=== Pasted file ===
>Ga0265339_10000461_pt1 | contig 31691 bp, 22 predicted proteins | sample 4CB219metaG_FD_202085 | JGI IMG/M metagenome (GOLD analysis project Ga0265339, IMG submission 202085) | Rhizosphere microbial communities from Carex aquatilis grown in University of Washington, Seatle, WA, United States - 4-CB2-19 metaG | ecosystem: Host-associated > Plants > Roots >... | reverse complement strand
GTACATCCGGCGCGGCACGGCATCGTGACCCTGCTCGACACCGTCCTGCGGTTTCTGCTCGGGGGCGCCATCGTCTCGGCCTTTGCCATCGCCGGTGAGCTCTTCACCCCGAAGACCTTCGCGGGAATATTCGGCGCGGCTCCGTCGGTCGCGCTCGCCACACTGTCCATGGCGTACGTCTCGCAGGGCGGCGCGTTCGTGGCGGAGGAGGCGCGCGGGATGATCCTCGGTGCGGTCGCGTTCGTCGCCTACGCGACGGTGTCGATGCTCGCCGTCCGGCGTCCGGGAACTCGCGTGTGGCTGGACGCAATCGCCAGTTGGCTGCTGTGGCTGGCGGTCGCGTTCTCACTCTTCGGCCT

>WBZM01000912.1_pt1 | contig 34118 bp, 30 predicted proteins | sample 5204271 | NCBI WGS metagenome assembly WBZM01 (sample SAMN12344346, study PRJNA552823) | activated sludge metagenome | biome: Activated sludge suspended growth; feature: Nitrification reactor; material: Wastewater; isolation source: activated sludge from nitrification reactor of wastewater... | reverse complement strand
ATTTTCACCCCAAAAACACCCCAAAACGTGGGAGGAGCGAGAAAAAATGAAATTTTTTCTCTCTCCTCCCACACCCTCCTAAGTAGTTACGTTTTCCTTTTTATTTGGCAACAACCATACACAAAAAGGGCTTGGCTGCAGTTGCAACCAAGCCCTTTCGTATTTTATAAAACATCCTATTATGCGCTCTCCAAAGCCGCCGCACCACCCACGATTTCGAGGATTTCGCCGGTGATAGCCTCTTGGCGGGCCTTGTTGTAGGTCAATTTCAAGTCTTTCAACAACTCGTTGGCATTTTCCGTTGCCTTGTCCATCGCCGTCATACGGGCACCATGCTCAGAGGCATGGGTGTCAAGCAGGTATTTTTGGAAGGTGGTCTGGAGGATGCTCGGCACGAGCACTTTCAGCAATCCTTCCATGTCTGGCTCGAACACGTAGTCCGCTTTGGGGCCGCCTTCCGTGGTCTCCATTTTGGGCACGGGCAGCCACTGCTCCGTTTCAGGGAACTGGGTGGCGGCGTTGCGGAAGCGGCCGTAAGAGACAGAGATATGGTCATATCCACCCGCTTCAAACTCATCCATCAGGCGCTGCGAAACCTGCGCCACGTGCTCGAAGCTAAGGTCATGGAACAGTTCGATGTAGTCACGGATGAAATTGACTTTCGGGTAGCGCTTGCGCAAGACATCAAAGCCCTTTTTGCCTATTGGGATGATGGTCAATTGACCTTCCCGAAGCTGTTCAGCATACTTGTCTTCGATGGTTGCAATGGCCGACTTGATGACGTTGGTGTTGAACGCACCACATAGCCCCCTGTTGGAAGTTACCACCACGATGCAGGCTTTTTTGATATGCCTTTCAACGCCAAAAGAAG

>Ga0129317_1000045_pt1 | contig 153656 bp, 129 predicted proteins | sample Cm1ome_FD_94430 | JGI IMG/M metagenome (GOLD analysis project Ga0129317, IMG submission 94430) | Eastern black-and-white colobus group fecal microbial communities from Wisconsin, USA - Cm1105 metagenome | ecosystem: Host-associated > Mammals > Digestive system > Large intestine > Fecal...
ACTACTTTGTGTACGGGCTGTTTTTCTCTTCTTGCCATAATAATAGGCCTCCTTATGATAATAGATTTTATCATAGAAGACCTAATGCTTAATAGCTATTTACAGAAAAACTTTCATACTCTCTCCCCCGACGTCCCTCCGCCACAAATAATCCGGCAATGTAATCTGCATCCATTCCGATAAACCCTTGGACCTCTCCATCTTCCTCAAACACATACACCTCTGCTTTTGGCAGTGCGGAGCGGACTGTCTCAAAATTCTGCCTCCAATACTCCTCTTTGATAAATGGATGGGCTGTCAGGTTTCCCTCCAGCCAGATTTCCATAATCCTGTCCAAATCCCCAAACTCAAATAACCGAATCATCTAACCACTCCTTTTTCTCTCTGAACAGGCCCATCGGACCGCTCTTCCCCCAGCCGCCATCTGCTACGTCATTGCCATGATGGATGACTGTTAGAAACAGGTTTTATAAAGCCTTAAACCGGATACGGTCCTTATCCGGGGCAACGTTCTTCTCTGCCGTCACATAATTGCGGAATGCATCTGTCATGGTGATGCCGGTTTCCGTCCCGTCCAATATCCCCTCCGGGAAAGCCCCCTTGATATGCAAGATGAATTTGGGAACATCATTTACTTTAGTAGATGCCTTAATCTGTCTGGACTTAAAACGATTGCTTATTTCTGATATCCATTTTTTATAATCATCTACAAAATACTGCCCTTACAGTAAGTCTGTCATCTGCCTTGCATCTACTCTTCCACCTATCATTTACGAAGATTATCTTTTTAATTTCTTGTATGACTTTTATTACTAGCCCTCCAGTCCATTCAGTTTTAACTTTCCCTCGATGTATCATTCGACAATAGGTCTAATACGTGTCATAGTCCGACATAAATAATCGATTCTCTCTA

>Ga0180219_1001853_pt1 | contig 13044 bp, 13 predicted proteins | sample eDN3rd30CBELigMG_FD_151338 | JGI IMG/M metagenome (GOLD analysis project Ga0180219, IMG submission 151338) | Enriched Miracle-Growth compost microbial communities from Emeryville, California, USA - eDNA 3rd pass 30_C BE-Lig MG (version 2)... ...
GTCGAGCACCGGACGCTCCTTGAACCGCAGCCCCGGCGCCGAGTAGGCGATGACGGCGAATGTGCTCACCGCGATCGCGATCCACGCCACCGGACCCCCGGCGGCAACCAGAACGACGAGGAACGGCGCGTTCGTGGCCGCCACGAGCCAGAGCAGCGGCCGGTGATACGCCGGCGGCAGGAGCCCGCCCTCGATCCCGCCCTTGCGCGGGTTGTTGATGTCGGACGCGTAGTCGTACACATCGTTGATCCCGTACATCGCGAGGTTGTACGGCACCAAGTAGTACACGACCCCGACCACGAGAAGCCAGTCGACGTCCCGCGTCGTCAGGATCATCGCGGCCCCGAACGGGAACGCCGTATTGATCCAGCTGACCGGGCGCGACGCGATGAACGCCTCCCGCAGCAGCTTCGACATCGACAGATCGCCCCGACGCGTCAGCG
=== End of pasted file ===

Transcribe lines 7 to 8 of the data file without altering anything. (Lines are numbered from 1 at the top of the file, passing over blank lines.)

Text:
>Ga0180219_1001853_pt1 | contig 13044 bp, 13 predicted proteins | sample eDN3rd30CBELigMG_FD_151338 | JGI IMG/M metagenome (GOLD analysis project Ga0180219, IMG submission 151338) | Enriched Miracle-Growth compost microbial communities from Emeryville, California, USA - eDNA 3rd pass 30_C BE-Lig MG (version 2)... ...
GTCGAGCACCGGACGCTCCTTGAACCGCAGCCCCGGCGCCGAGTAGGCGATGACGGCGAATGTGCTCACCGCGATCGCGATCCACGCCACCGGACCCCCGGCGGCAACCAGAACGACGAGGAACGGCGCGTTCGTGGCCGCCACGAGCCAGAGCAGCGGCCGGTGATACGCCGGCGGCAGGAGCCCGCCCTCGATCCCGCCCTTGCGCGGGTTGTTGATGTCGGACGCGTAGTCGTACACATCGTTGATCCCGTACATCGCGAGGTTGTACGGCACCAAGTAGTACACGACCCCGACCACGAGAAGCCAGTCGACGTCCCGCGTCGTCAGGATCATCGCGGCCCCGAACGGGAACGCCGTATTGATCCAGCTGACCGGGCGCGACGCGATGAACGCCTCCCGCAGCAGCTTCGACATCGACAGATCGCCCCGACGCGTCAGCG